rhetorical flourish rarely seen in discussions on scientific fact and
theory. Sagan’s takes us along in his
“Spaceship of the Imagination” to explore not only the far reaches of space,
but also a vehicle for transporting us back to the beginnings of the
universe. The sweeping, epic (and
electronic) score itself invites us on Sagan’s journey of wonderment, human
curiosity, intelligence, and diminution (interestingly, even the spaceship is
reminiscent of Superman’s crystal
ship that brings him to Earth).
Although Cosmos is essentially an educational
text, Sagan, a vocal proponent of nuclear disarmament, promotes very targeted
philosophical, ethical, and political arguments. With Cosmos,
Sagan develops a sophisticated line of reasoning that illustrates humanity’s
responsibility to the planet and the universe.
Because science is a curious effort designed to better life, anything
that disrupts it (nuclear annihilation, global warming, environmental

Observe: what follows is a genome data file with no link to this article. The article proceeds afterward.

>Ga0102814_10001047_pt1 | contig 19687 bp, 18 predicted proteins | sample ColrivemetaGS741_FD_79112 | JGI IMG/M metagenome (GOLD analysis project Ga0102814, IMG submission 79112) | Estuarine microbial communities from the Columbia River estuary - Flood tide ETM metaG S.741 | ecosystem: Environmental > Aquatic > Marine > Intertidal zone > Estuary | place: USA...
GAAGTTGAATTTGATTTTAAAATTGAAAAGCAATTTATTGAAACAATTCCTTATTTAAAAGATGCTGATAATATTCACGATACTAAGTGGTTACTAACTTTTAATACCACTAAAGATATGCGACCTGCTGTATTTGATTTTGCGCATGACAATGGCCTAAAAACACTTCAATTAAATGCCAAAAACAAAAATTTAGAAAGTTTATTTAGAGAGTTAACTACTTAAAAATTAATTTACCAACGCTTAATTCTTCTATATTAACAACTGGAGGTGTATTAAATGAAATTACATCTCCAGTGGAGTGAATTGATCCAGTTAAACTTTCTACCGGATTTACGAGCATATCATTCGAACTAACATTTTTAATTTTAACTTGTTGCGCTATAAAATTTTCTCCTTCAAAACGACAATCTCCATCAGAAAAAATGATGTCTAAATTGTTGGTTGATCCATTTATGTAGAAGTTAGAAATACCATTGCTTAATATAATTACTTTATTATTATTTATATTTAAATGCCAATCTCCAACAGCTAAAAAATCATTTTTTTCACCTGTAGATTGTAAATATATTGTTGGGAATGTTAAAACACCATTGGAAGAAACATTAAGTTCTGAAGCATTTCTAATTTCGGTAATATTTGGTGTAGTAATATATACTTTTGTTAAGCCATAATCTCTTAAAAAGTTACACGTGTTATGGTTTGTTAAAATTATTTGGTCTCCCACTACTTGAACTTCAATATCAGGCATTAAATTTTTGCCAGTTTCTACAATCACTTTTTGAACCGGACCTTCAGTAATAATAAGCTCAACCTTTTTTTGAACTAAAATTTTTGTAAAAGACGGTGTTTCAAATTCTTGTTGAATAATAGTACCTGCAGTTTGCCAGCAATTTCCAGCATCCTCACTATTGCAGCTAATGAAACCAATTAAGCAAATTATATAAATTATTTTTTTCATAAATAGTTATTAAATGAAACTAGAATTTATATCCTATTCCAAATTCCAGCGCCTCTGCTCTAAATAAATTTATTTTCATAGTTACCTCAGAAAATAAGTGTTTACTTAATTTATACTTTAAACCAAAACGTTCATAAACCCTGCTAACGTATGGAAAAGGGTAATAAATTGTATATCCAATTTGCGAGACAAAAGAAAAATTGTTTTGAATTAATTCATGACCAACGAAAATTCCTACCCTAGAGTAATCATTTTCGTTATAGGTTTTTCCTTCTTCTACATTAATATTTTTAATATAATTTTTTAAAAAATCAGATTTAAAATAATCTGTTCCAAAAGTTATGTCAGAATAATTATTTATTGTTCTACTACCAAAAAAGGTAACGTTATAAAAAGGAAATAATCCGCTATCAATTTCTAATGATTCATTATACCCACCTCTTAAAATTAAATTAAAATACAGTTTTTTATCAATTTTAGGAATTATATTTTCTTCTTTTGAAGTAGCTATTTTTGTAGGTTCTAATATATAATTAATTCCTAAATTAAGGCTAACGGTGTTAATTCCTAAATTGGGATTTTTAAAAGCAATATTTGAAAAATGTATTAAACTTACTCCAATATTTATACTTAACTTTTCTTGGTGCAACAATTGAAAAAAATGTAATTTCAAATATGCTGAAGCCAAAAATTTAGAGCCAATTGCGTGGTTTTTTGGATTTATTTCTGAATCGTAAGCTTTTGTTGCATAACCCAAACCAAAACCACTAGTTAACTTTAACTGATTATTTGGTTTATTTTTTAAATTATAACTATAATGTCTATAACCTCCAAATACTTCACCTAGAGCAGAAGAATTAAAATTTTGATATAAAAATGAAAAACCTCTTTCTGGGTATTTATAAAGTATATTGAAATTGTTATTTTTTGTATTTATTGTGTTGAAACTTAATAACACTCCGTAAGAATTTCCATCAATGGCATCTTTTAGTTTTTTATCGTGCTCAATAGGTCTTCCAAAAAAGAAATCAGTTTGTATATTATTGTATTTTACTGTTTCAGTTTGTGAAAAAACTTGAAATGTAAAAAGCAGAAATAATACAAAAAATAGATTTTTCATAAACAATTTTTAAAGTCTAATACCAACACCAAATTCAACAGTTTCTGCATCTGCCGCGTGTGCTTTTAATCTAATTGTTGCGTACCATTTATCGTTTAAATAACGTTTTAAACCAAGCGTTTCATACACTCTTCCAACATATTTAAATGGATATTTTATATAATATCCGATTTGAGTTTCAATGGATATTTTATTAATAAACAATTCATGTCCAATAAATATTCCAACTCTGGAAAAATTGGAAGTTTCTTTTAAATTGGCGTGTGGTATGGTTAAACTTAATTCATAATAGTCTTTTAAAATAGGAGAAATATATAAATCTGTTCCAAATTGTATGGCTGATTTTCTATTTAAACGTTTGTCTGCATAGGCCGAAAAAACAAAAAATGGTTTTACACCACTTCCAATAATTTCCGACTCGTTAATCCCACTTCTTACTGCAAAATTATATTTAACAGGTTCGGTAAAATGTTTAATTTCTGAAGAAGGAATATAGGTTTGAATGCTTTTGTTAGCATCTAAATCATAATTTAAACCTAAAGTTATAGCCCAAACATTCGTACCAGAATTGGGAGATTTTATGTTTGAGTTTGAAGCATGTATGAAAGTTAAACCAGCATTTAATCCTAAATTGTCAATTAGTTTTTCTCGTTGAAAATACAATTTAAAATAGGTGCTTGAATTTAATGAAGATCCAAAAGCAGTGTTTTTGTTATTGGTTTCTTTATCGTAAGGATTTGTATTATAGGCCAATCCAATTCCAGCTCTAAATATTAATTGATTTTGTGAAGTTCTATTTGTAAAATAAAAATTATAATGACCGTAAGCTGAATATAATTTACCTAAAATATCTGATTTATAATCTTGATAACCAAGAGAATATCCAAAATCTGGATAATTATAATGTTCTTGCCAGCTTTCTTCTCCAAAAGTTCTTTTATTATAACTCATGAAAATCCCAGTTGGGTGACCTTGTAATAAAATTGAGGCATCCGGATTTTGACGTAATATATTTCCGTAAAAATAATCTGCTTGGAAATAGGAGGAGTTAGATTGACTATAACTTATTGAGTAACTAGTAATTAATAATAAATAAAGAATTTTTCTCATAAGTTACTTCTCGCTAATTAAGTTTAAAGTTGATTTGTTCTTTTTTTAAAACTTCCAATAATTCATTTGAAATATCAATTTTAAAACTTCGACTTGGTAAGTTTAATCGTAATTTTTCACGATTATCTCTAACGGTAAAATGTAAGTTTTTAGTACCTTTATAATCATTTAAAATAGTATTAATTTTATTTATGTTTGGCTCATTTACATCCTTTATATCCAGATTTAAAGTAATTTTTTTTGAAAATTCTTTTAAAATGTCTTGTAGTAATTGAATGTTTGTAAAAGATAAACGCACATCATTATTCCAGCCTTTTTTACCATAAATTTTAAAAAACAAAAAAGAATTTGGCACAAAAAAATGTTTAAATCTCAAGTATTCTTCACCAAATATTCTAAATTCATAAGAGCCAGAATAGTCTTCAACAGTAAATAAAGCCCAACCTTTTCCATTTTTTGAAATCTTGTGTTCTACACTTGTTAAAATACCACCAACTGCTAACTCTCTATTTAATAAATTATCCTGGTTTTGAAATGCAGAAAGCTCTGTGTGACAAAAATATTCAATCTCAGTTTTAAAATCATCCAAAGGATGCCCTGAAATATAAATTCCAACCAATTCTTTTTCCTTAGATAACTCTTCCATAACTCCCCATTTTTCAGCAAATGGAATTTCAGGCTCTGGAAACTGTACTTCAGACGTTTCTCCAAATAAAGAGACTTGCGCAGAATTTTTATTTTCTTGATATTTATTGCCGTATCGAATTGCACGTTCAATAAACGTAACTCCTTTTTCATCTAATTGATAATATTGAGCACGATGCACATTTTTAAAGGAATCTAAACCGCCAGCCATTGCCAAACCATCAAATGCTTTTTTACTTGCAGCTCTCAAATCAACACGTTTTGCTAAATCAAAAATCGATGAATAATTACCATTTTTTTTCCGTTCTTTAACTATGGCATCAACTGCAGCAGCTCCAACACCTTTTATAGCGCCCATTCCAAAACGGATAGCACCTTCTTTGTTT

pollution) becomes rationally unsound.
Ultimately, Sagan posits science as an epistemological framework that
allows, and even promotes, ethical claims.
While there are a few philosophers that would take exception to his
argumentative moves, notably Friedrich Nietzsche, Sagan does provide a
compelling case, even though his concerns seem anachronistic given the current
political climate and the remoteness of global nuclear exchange.
The Cosmos box set is complete with all thirteen original episodes, and
features updates from Sagan after the end of episodes where the science has
advanced since the original airing.
However, these updates are only ten years after the original showing,
which places it at the beginning of the 1990s, so some of the science has
advanced even further. Since Cosmos was originally a book, the
series feels rather repetitive, revisiting information or stories highlighted
in earlier episodes, as if they were footnotes.
Sagan seems most concerned
with not just relaying scientific fact to a general public, but illustrating a